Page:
Year : 2013 | Volume
: 18 | Issue : 2 | Page : 92-
Comment on persistent hyperinsulinemic hypoglycemia of infancy
GP Prashanth1, Santosh B Kurbet2,
1 Department of Pediatrics, Prabhakar Kore Hospital and Medical Research Centre, KLE University's Jawaharlal Nehru Medical College, Belgaum, Karnataka, India
2 Department of Pediatric Surgery, Prabhakar Kore Hospital and Medical Research Centre, KLE University's Jawaharlal Nehru Medical College, Belgaum, Karnataka, India
G P Prashanth
Department of Pediatrics, Jawaharlal Nehru Medical College, Nehru Nagar, Belgaum - 590 010, Karnataka
|How to cite this article:|
Prashanth G P, Kurbet SB. Comment on persistent hyperinsulinemic hypoglycemia of infancy.J Indian Assoc Pediatr Surg 2013;18:92-92
|How to cite this URL:|
Prashanth G P, Kurbet SB. Comment on persistent hyperinsulinemic hypoglycemia of infancy. J Indian Assoc Pediatr Surg [serial online] 2013 [cited 2020 Jul 10 ];18:92-92
Available from: http://www.jiaps.com/text.asp?2013/18/2/92/109366
We read with interest an excellent review of persistent hyperinsulinemic hypoglycemia of infancy (PHHI) by Goel and Chaudhury, recently published in the journal.  We would like to highlight few relevant points that may be useful to the readers.
Firstly, the authors did not comment on the cases of PHHI reported from India. After a thorough literature search, we could find less than 25 cases of congenital hyperinsulinism reported in the Indian pediatric literature. , Only one article reported familial clustering of eight cases in 1998.  A recent paper reported identification of ABCC8 splicing mutation.  Considering the higher incidence of PHHI in communities with a high rate of consanguinity, it is possible that many cases in our country go unreported due to lack of adequate facilities for work-up. We recently came across such a case (a 25-day old-term neonate with persistent hyperinsulinemic hypoglycemia) wherein positron emission tomography (PET) scan was not possible due to lack of the facility. However, in view of intractable hypoglycemia, we proceeded with surgery following laboratory documented hyperinsulinemia during an episode of hypoglycemia. The resected pancreatic specimen showed diffuse hyperplasia of beta islet cells on histology. Near-total pancreatectomy was successful in relieving symptomatic hypoglycemia in our case.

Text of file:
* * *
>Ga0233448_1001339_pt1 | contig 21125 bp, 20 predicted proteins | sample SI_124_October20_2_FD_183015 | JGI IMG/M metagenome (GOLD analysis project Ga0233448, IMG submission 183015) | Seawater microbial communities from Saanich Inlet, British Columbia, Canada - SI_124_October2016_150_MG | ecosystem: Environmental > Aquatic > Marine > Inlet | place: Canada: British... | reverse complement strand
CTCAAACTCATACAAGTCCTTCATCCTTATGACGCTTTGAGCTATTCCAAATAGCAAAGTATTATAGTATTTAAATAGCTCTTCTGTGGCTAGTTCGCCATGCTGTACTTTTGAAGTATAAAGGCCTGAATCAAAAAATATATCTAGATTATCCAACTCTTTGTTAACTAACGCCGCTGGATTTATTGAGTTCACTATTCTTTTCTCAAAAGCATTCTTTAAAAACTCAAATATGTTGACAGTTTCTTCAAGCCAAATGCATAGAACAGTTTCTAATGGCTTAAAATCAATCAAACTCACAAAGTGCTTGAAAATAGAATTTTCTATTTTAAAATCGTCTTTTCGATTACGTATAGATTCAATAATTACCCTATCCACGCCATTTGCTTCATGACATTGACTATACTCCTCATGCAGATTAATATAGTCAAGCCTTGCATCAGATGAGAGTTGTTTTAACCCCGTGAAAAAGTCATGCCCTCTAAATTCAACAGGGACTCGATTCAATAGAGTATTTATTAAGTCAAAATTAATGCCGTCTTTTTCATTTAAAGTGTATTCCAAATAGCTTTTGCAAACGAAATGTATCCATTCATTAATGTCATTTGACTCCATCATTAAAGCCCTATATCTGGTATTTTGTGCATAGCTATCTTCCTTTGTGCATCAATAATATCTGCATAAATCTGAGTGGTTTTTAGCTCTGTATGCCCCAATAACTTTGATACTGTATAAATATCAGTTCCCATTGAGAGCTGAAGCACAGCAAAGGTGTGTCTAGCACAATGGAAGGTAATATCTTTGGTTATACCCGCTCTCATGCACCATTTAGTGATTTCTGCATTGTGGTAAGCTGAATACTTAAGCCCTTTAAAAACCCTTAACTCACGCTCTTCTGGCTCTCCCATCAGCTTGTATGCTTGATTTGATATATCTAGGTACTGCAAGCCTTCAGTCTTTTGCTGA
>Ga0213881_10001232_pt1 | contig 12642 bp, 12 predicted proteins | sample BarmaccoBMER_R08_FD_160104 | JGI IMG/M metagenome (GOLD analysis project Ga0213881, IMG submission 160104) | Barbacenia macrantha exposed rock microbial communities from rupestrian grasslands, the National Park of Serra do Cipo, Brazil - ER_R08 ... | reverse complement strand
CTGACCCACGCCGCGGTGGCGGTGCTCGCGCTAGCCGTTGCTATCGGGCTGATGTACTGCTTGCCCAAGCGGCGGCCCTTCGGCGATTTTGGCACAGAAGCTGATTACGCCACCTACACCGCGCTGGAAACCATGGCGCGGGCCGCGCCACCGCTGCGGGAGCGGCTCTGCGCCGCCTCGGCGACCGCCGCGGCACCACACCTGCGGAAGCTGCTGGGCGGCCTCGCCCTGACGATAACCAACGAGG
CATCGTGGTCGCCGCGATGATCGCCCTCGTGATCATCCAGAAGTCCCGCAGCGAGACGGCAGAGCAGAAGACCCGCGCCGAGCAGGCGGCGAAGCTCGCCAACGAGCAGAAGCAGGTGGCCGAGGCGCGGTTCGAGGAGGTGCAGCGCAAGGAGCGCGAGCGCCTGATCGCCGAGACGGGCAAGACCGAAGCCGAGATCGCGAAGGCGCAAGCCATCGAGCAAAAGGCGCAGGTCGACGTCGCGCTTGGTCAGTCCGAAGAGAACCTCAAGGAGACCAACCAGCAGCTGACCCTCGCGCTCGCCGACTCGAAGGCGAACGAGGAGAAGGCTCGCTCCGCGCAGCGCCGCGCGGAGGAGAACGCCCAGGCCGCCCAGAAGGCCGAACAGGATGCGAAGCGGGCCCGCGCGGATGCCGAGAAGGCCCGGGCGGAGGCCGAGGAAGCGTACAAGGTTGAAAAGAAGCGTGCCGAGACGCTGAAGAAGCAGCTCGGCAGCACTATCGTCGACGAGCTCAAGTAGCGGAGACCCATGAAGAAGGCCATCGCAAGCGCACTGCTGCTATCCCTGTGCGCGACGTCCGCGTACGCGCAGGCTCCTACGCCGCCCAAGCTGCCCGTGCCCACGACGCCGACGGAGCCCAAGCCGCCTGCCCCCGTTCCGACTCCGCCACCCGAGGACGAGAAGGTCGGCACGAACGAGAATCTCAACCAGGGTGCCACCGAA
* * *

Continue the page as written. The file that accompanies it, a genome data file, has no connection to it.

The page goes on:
Secondly, though 18F-dopa-positron emission tomography (PET) scan has been a highly sensitive tool in diagnosing PHHI, recent findings suggest that in as many as 36% cases it may be inaccurate in defining the location or size of the lesion, or both location and size, leading to inaccurate pancreatic resection.  A recent Japanese report also made similar observations and the authors suggested the use of 'pancreatic percentage' expressing the uptake of the head, body or tail as a percentage of the total maximum standardized uptake value of the whole gland to improve accuracy. 
Thirdly, there are several reports in the recent literature suggesting the coexistence of ectopic (extra-pancreatic) foci of nesidioblastosis with one such instance responsible for failure of surgery and need for continued medical line of management despite multiple pancreatectomies.  However, 18F-dopa-PET scan can delineate the presence of such ectopic foci preoperatively and help in surgical excision of such lesions.
We thought the above stated points are worth mentioning though the review specifically highlighted the current concepts in PHHI. These reports are preliminary but it is important for the treating medical-surgical teams to bear in mind these emerging potential drawbacks of preoperative PET scan and the coexistence of ectopic foci of nesidioblastosis. One should note that intraoperative histological confirmation is invariably needed in both these instances. Studies further characterizing persistent hyperinsulinemic hypoglycemia of infancy in Indian population are warranted.
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